By Mandy Shunnarah
Stereotypes about Appalachia run rampant, and one of the most pervasive is that the region is uninhabitable for LGBTQ+ people. There’s a push from some rural queer folks for queer people to form communes unto themselves apart from the “backward” people in Appalachia, or escape to a big city—preferably one near the coast. But talk to Stacy Jane Grover (she/her) for five minutes, author of the newly released memoir-in-essays Tar Hollow Trans, and she’ll show you why that’s a reductive and often incorrect way to view the region.
The Appalachian region itself is as contested as what goes on inside of it. A brief history: The federal government declared a war on poverty in 1965 and formed the Appalachian Regional Commission, an economic development entity that identified 423 counties spanning from southern New York state to northern Alabama and Mississippi as being impoverished and in need of special attention in order to more fully participate in capitalism.
However, as we know from Indigenous activists, borders are often arbitrary, so cultures, communities, and family connections don’t stop at county lines. In the most technical sense, the rural southeastern Ohio county Grover grew up isn’t in Appalachia according to the federal government, but it’s surrounded by ARC-designated counties on three sides and many of the cultural traditions carry over.
“I reference the historian Emily Skidmore who wrote True Sex: The Lives of Trans Men at the Turn of the Twentieth Century. These trans men specifically moved away from the city to live in rural areas to live out lives,” Grover said. “Skidmore also talked about just how easy it is to find trans people in small-town newspapers where the newspapers are using correct pronouns.”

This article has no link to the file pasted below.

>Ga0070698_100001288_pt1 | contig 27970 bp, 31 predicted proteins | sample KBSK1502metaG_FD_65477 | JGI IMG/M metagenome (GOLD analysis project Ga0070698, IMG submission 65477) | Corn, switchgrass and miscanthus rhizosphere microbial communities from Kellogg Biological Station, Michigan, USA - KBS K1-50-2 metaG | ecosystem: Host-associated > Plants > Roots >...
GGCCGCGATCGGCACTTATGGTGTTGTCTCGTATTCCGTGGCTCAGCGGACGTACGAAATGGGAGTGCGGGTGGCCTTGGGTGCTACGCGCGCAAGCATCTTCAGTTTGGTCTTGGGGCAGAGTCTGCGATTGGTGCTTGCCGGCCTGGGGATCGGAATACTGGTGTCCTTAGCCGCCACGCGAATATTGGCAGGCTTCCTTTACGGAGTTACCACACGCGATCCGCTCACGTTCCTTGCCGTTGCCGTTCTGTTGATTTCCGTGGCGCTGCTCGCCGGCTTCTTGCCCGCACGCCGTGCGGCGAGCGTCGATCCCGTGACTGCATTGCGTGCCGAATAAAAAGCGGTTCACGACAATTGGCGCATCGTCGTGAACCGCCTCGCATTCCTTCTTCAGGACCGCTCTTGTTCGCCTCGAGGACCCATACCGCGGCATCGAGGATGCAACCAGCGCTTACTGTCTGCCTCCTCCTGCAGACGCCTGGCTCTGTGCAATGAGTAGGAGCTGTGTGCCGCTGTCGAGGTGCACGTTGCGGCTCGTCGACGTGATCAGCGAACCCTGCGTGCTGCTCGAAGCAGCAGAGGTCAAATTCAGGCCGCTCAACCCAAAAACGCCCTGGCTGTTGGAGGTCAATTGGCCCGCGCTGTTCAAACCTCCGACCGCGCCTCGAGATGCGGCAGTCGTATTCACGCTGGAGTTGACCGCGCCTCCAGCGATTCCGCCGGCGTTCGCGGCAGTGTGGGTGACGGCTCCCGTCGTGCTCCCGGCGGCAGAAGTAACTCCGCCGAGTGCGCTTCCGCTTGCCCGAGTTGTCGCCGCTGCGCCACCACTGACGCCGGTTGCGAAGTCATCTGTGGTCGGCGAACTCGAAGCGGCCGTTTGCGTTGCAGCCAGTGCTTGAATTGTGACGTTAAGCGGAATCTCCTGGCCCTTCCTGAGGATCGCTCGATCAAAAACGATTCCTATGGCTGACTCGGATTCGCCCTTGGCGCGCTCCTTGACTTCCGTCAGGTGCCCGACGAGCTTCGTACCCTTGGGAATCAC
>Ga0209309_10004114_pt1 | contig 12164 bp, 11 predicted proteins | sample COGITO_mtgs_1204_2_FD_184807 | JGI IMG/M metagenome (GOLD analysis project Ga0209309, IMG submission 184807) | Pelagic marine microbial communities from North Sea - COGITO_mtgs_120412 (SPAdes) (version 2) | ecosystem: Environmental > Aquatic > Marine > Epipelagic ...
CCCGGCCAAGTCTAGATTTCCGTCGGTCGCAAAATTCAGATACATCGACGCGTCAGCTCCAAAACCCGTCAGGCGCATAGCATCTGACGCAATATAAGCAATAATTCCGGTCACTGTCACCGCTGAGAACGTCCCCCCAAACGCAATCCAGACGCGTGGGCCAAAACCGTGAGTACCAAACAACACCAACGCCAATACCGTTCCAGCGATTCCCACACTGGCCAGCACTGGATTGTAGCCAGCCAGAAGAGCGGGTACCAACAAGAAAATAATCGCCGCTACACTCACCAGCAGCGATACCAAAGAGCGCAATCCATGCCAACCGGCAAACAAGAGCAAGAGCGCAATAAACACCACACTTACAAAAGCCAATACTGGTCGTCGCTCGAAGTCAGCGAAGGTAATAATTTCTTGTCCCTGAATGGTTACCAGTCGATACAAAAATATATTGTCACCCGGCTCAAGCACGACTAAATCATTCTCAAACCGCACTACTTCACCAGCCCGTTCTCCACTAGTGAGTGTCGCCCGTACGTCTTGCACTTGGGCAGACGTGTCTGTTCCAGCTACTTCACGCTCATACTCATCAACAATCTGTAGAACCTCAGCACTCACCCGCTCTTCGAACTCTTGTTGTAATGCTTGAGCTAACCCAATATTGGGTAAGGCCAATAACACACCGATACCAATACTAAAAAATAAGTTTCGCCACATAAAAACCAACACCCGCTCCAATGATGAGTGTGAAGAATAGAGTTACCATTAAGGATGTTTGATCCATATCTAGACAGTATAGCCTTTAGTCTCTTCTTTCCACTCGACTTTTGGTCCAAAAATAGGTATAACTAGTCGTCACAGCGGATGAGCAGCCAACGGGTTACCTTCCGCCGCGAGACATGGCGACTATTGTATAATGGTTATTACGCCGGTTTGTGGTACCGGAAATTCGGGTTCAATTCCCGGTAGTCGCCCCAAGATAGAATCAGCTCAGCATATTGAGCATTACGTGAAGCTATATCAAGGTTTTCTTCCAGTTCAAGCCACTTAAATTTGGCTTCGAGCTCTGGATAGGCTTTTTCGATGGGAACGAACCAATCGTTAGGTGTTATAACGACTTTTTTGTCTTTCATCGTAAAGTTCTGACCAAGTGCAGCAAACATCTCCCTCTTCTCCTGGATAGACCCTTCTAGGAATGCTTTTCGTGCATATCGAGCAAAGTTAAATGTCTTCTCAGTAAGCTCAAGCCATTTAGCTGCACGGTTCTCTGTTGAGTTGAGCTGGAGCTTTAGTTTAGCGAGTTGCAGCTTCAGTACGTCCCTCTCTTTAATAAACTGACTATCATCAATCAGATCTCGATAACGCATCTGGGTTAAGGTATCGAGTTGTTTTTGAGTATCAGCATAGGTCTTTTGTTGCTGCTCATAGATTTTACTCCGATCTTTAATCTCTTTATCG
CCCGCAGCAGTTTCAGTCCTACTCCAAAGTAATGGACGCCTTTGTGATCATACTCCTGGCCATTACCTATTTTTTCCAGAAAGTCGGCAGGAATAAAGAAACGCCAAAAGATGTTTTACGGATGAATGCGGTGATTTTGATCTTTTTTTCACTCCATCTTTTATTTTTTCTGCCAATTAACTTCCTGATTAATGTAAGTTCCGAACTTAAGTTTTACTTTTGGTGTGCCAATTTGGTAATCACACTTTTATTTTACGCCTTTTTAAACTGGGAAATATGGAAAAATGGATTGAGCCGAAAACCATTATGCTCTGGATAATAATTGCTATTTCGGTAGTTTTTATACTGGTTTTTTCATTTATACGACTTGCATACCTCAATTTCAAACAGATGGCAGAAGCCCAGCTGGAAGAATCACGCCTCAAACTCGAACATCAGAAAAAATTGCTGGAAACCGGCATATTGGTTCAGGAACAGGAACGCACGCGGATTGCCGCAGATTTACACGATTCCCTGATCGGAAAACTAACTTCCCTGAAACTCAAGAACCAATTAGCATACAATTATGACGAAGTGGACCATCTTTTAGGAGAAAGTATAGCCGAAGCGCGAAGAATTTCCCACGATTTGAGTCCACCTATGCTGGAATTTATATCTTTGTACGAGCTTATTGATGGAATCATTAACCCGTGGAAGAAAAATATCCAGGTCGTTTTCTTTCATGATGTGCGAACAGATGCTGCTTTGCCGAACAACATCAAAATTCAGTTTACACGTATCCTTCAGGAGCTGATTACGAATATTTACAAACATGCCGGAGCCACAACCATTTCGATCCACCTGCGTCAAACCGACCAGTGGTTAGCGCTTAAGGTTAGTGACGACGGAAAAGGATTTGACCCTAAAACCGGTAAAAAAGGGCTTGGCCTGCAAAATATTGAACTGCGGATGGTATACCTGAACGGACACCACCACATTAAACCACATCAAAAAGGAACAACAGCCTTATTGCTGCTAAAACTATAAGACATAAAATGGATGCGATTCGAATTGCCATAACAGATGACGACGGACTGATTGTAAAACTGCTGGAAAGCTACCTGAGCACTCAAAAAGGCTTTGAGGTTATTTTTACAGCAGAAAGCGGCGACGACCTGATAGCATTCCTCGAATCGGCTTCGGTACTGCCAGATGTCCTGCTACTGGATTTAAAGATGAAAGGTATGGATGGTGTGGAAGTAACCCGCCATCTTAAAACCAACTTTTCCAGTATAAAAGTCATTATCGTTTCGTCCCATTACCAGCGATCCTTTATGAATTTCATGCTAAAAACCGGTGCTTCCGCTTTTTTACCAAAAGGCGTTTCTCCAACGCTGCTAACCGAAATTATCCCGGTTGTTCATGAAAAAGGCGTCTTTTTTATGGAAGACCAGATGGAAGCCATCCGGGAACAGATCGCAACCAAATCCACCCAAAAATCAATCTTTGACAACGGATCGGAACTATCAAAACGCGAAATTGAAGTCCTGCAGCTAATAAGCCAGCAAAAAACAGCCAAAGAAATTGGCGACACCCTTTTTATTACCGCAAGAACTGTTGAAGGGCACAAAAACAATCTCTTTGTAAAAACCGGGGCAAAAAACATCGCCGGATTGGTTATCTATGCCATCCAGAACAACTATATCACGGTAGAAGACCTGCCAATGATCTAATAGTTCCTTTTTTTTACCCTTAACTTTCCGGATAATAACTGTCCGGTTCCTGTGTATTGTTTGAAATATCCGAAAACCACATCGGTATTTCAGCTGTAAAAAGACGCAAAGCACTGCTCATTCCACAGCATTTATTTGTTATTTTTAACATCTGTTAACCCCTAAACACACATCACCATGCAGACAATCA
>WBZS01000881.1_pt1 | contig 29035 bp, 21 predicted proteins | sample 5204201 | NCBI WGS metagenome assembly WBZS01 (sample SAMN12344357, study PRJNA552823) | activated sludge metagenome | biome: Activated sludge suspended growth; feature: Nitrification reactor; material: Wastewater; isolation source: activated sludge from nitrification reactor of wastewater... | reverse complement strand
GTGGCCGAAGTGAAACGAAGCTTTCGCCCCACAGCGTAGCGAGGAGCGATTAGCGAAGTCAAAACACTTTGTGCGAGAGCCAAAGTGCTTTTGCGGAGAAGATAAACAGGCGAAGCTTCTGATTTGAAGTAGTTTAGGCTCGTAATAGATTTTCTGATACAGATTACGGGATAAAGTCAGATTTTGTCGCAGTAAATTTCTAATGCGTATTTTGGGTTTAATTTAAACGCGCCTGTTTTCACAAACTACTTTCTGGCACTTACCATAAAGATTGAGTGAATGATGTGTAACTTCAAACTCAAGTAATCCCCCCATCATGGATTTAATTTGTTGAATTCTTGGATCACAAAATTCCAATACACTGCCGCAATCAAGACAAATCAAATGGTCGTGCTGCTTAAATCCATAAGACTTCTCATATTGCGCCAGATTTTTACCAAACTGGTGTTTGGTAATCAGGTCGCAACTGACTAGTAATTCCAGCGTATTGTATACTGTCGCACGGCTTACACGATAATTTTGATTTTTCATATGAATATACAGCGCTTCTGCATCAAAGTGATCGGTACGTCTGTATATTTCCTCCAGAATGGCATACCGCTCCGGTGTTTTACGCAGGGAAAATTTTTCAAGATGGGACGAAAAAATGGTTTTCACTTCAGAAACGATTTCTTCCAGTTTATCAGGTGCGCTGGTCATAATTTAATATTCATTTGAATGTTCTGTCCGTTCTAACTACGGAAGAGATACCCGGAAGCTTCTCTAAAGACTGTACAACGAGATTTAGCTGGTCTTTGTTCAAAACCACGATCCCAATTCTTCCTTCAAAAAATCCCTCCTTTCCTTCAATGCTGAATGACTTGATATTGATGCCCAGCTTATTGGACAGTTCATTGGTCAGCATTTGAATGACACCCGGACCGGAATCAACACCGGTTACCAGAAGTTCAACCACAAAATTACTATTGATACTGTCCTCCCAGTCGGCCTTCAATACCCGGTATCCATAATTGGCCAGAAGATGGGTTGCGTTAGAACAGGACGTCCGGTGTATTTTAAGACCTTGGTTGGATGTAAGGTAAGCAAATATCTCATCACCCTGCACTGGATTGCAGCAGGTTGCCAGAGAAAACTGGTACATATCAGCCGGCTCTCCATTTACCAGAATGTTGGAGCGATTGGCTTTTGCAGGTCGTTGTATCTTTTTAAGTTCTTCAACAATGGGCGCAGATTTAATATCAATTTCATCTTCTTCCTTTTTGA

Finding True Sex while in grad school for her master’s in Women’s, Gender, and Sexuality Studies was validating for Grover. “It was something I always felt growing up, and that book showed me it was real, not just vibes,” she said.
In Grover’s lived experiences growing up in Carroll, a village in Fairfield County, Ohio––which just hit a population of 500 in the 2020 Census––it’s not being queer or trans that Appalachian people take issue with, it’s disrupting the rural way of life.
“It’s not being gay or trans that was disruptive. It was like, ‘Don’t bring that city slicker shit out to my neck of the woods,’” Grover said. “People know my family as farmers and people who worked in the paper mill and the glass factory. People know that you show up to help in a barn fire. People know if you come to church. If someone is about to lose their kids, people know how to step up to help with food. We have all these mutual aid networks in rural places, so you have to show up.”
Showing up and being present in the lives of others is the basis of any community, and it’s no different in Appalachia. Grover writes beautifully in her memoir about the rural goth scene she was a part of, which included a number of queer people who showed up for each other constantly. Whether poverty or loneliness, addiction or mental health, they helped one another navigate uncertain futures and achieve what sometimes felt like unattainable dreams, like going to college or finding a trade that would allow for some semblance of upward mobility.